It was revealed (Table 1) that there was no difference (P≥0.05) among the free-range locations in any season, suggesting that the free-range locations, though geographically different, did not influence infestation rate. It indicated that the elephants, irrespective of geographical locations, were exposed to parasitic infestation in the wilderness. Exposure to parasitic infestation might have arisen from contact with other animals and use of common waterholes. The range of infestation rates (6.25 to 82.86%) in free-range locations as found in the present study, across locations and seasons, falls within the reported figures from different parts of the country. Kashid et al. (2002) reported 25% helminthic infestation incidence in elephants at Kanha National park while, Nishanth et al. (2012) reported endoparasitic infestation of 80%, 88% and 80%, respectively, in free ranging elephants of Tamil Nadu state at Mudumalai sanctuary, Anamalai sanctuary and Sathyamangalam forest. As regards to the comparison between free range and captive locations, it was found that the captive location, as compared to any of the free-range locations, showed a much lower infestation rate in every season, the differences being significant (P≤0.01) in summer and rainy. The lower infestation rates in captive elephants could be ascribed to the stringent bio-security measures followed resulting in the elimination of intermediate hosts affecting transmission of parasites.
In the present study, the range of infestation rates (2.86 to 22.86%) in the captive location across seasons, were found similar to or different from the reported figures. Saseendran et al. (2004) observed an incidence 17.17 percent of helminthic infestation in the captive elephants of Thrissur district in Kerala. Pandit et al. (2015) reported a lower incidence (Fascioloides magna– 9%, Strongyloides westeri– 23%) of parasitic infestation in captive elephants of Nepal. In both the cases, the animals were regularly dewormed with Albendazole @ 2.5 mg/ kg body weight. In contrast, higher infestation rates than in the present study have also been reported. The reported figures were; 41-43 percent for the elephants of Gemini circus (Kashid et al., 2002), 62.5 percent for the temple elephants of Gujarat (Jani, 2008) and 100 percent parasitic infestation in the captive elephants of Nepal (Karki, 2008). The differences in the reported findings might be due to variation in geographical locations, environmental conditions, bio-security measures adopted and deworming practices followed.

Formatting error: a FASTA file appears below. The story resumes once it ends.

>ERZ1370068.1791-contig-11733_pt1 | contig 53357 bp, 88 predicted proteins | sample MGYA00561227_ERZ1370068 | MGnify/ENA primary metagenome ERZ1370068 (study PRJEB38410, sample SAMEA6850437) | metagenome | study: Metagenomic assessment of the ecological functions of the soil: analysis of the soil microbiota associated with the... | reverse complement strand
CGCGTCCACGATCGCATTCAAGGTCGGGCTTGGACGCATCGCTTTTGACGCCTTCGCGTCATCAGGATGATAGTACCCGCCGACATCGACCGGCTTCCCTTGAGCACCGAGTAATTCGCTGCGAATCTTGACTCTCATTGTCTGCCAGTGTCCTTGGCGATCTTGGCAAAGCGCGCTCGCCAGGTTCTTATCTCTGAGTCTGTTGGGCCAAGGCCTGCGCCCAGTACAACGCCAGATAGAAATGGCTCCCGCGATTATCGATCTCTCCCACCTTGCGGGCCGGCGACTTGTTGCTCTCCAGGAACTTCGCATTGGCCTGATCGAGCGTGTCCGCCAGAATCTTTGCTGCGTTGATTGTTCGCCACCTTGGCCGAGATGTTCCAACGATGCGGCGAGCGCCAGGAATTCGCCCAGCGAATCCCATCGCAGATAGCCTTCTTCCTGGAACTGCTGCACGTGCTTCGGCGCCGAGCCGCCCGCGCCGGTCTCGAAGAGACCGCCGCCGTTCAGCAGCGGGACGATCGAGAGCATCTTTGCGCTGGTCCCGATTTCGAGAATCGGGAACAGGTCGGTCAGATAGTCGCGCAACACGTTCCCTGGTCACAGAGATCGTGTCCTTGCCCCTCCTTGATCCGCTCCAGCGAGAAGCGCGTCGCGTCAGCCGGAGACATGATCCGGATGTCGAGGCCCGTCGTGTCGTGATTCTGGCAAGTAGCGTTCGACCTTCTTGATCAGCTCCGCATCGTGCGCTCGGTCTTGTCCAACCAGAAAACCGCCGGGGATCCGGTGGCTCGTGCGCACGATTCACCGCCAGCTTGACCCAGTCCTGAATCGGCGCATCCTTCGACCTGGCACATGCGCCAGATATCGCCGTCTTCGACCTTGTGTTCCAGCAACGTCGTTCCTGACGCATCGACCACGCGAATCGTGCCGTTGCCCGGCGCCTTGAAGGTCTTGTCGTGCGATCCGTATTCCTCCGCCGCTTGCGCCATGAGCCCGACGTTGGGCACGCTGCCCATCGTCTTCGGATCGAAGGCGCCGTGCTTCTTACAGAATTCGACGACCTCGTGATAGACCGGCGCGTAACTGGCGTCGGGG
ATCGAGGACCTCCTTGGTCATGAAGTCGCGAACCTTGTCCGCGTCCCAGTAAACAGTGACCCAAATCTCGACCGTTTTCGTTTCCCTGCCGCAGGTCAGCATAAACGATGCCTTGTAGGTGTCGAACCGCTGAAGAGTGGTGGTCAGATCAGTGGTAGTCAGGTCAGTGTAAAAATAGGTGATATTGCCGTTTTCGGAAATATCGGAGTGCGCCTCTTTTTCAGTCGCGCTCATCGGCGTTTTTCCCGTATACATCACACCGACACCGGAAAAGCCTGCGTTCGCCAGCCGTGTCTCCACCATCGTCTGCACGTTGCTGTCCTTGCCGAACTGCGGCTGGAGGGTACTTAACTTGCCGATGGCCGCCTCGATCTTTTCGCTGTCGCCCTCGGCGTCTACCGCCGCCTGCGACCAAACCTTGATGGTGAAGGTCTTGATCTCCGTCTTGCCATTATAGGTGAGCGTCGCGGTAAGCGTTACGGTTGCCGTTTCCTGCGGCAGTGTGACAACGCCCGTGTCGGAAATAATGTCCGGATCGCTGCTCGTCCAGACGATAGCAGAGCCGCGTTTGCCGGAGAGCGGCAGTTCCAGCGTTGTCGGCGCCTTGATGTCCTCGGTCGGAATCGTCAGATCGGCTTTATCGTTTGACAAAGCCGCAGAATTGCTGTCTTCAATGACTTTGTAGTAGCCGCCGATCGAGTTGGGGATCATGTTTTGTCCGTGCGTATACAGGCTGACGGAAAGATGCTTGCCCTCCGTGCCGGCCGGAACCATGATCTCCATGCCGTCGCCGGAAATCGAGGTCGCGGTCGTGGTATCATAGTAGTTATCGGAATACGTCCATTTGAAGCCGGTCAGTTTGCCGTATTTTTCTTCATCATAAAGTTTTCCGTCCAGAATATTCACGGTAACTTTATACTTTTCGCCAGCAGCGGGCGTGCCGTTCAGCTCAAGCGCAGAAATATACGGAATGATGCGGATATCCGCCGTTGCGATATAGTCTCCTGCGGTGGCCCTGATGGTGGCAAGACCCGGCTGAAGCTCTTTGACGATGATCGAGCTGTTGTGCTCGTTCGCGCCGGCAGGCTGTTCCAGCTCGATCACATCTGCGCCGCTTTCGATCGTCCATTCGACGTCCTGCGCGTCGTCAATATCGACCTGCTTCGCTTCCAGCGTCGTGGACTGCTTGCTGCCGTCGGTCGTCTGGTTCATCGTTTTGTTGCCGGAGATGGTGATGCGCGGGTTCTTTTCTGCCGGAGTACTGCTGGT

Effect of Seasons
As regards to the seasonal influence, it was found that, for each of the free-range locations, the highest rate was in summer followed by rainy and winter. For each of the free-range locations, summer or rainy showed significantly (P ≤ 0.01) higher rates than winter, there being fluctuating trends between summer and rainy. It was found that, while for Chandaka or Similipal, there was no significant (P≥0.05) difference between summer and rainy; for Satkosia, summer showed a significantly (P ≤ 0.01) higher rate than rainy. For the captive location, a similar pattern was observed, in that, the highest rate was recorded in summer followed by rainy and winter. However, while there was no significant (P≥0.05) difference between summer and rainy, the difference between summer and winter was significant (P≤0.05), there being no difference (P≥0.05) between rainy and winter. Thus, it was found that for free-range or captive locations, the highest rate was found in summer followed by rainy and winter.
As regards to the seasonal influence, the highest rate of infestation was recorded in summer followed by rainy and winter, for both free-range and captive locations. The parasite incidence was comparable between summer and rainy seasons for all the study locations. Very low incidence in winter months might be due to the unfavourable environmental temperature and humidity affecting shedding of eggs in faeces. The periodical larval hypobiosis phenomenon is a characteristic of the parasite species belonging to Trichostrongylidae family; therefore, the results of fecal samples examination from autumn-winter season were negative (Gundlach and Sadzikowski, 2004). Increased faecal shedding of the nematode ova during spring time or early summer might be attributed to the ‘spring-rise phenomenon’. The higher prevalence of parasitic infestation during summer could be attributed to the prevalence of conducive climatic conditions (temperature and humidity) for faster rates of hatching of eggs and rapid development to the infective stage as suggested by English (1979). Higher stress in elephants during summer as detected from the faecal cortisol level might be another reason of higher infestation percentage owing to the fact that stress affects host immunity thereby predisposing animals to parasite infestation (Dhabhar and McEwen, 1997; Agarwal and Marshall, 2001). Further, increased susceptibility of individuals to parasites and pathogens due to nutritional stress such as limited food availability and deficiencies in dietary components was reported by Chapman et al. (2006b).
The highest rate of infestation in summer followed by rainy and the lowest in winter, as observed in this study, was similar to the findings of Vanitha et al. (2011), with reports of highest infestation rate during summer (49.0%), followed by monsoon (38.0%), and the lowest infestation rate during winter (7.0%). The findings were further corroborated by those of Pechimuthu (2014), where captive elephants showed a mean higher prevalence during summer (55.0%), followed by monsoon (37.5%), pre-monsoon (25.0%) and post-monsoon (22.5%). Similarly, higher parasitic load during dry season was reported for captive and wild Indian elephants by Watve (1993) and Vidya and Sukumar (2002). In contrast, Mbaya et al. (2013) quoted typically peak helminthic prevalence during the rainy season in African elephants in Nigeria. Unlike the above studies, Baines et al. (2015) observed no strong associations between season (rainy, flood and dry) and the prevalence or density of parasite stages in wild African elephant faeces. The differences in the reports could be due to variation in the climatic conditions of the study locations.